Getting Our Kids To Talk

One day you are playing, laughing, and having a great time bonding with your toddler on the floor.  Then, the next thing you know that happy-go-lucky toddler is now a tween and running up the stairs, slamming her bedroom door shut just to keep from talking to you.  In the back of your mind you are thinking, “Where did I go wrong”?

Don’t worry!  What you are experiencing is completely normal.  Children go through different stages in their development and as a result, so does their ability to communicate.  They go from learning to say words, to repeating everything they hear, to slamming doors to keep from talking to us.  Communication, though, should never stop.  It is vital to keep the lines of communication with your child open at all times.

Getting our children to talk to us is an ongoing process, and it begins at birth.  When your newborn cries, you pick him up, which communicates to him that you are there for him.  As you listen to your toddler sing, and then sing along with her, you are saying, “I am interested in who you are and what you are doing”.  When you pick your elementary school age kids up and ask how their day was, you are communicating to them, “I care about you and want to know the things you experience.”  As your teenager sulks in her seat and lets out a big sigh, you reach over to squeeze her hand and say, “I am here for you.”  These gestures let our kids know that we have been there for them from the beginning, and want to continue to have a close connection with them.

Of course, sometimes there are breakdowns in the communication, or it simply stops altogether. Especially as children get older, they become more private and less likely to open up to their parents.  Some of this is because they do not know exactly how their parents will react, other times it is because they do not know how to put into words exactly what they feel.  Remember, kids tend to shut down if parents begin overreacting to what they are trying to say.  Rather than give a lengthy explanation, they would just rather not deal with it.  When talking with your child, there are some key points to take into consideration:

  1. When they initiate conversation, drop everything and respond.  How you respond is crucial to creating and maintaining openness.
  2. Let your children vent, and let them figure out their own solutions. You can help brainstorm ideas, but in the end children have to solve their own problems.  In doing this, they will be more likely to seek you out the next time they have a problem.
  3. Do not get angry.  Our children need us to stay neutral, and they want us to remain calm and collected.  Remember, closeness to your child is your priority.
  4. Reaffirm how much you love your children and how you appreciate them coming to you.  Let them know that you always want to have a close relationship with them.

What can you do if your children will not initiate conversation? How can you get them to open up and talk to you?  Start by talking about something that interests them.  Ask them about their favorite football team or their favorite music video.  Children are more likely to talk when they realize that you are interested in the things that are important to them.  This builds trust, and nurtures the close relationship that we as parents strive for.  The more they feel like they can talk to you about the little things, the more likely they will open up about the bigger issues.  There are some things to remember when they do begin to open up.  First, be completely available to them, and this includes turning off the cell phone.  Listen closely to what they are saying without interrupting.  Be sure to ask nonjudgmental questions.  Do not ask “why” questions, no one wants to feel like they are on trial.  Do not press them to say more than they want, just be thankful for what they did share.  If things get a little too heated, take a time out.  If you want your child to continue to talk, you must remain calm.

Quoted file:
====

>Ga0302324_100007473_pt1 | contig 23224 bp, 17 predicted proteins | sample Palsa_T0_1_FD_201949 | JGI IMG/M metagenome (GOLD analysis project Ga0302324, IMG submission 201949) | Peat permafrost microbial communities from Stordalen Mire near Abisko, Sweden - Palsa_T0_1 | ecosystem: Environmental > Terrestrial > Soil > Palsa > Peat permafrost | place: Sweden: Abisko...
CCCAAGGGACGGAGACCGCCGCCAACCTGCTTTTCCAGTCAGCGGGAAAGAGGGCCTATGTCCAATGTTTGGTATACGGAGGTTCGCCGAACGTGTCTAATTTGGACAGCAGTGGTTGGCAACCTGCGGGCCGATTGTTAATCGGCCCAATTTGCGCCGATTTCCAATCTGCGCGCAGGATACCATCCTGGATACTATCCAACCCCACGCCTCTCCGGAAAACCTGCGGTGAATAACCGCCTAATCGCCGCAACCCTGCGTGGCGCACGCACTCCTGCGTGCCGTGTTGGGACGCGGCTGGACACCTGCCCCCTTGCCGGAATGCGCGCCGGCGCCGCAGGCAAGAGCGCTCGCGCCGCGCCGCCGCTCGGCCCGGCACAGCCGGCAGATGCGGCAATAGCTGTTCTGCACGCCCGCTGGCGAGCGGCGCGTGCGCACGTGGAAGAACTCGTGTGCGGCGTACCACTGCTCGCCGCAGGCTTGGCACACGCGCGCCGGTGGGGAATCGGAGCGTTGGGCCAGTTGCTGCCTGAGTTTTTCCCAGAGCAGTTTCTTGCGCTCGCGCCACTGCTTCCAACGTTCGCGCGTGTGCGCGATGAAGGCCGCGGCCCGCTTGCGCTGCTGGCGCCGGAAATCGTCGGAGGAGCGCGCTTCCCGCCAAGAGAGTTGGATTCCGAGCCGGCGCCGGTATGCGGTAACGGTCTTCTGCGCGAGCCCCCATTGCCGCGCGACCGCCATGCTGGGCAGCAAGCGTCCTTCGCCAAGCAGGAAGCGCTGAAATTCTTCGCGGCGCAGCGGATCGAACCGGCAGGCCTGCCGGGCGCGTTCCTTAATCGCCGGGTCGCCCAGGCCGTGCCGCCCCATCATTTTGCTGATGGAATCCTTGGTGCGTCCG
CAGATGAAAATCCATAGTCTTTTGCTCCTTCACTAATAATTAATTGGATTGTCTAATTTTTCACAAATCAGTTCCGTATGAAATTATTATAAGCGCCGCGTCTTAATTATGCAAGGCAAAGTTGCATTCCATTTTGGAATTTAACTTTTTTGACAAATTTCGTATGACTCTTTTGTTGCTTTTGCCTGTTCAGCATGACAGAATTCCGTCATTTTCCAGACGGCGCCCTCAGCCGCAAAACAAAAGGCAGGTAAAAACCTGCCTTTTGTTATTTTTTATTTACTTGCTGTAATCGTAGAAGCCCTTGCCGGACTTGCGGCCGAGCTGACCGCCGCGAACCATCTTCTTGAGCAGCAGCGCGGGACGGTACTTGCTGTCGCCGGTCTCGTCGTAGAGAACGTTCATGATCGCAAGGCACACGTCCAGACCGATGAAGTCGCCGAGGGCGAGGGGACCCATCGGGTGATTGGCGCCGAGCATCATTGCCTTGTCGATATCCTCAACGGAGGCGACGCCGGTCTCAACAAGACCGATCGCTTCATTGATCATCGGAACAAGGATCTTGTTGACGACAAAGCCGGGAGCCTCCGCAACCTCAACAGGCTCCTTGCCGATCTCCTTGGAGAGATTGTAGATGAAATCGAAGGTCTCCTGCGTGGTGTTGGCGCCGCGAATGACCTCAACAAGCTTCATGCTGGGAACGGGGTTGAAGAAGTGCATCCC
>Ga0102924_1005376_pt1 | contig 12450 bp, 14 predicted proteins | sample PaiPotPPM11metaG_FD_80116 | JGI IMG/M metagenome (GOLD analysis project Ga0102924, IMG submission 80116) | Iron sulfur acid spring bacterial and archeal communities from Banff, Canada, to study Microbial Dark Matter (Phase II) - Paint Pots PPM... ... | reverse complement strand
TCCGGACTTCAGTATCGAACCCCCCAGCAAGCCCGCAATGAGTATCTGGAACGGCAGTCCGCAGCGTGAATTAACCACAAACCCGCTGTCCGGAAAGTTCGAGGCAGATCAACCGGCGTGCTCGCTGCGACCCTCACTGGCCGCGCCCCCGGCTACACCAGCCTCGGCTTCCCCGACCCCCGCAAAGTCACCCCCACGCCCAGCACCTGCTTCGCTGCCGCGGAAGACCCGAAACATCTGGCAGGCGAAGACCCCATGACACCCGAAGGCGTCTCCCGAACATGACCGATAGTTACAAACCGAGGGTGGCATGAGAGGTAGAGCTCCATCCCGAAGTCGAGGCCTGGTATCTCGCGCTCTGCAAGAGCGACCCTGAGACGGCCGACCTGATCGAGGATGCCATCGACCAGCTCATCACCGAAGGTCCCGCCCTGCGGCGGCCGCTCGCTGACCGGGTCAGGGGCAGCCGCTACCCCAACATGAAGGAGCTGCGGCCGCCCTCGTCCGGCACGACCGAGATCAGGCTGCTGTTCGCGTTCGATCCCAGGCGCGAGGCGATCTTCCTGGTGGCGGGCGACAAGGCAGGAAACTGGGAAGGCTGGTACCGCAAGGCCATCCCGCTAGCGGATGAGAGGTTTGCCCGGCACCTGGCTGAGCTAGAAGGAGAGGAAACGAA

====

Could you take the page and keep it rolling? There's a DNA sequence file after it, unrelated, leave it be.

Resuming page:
If you want your relationship with your child to continue to grow, then you have to make time for them.  Be sure you take time to connect with them everyday.  Also, talk to them in private; they do not like to be ambushed in front of an audience.  Get in their space, such as watching a football game or playing “Just Dance” with them.  When you add special time into your daily routines, kids will begin to view this as an opportunity to open up.  Parents, we must refrain from spying or snooping.  Yes, you need to check your children’s social media accounts and texts, but you cannot purposefully seek out others to gain information on them.  If you do happen to find something on their social media, do not immediately attack your child.  Give him or her a chance to own up to it and talk about what happened.  Sometimes kids may find it easier to open up to you in a text rather than in person.  Do not be offended if this is how your child feels.  At least they feel comfortable enough to open up to you, no matter the form.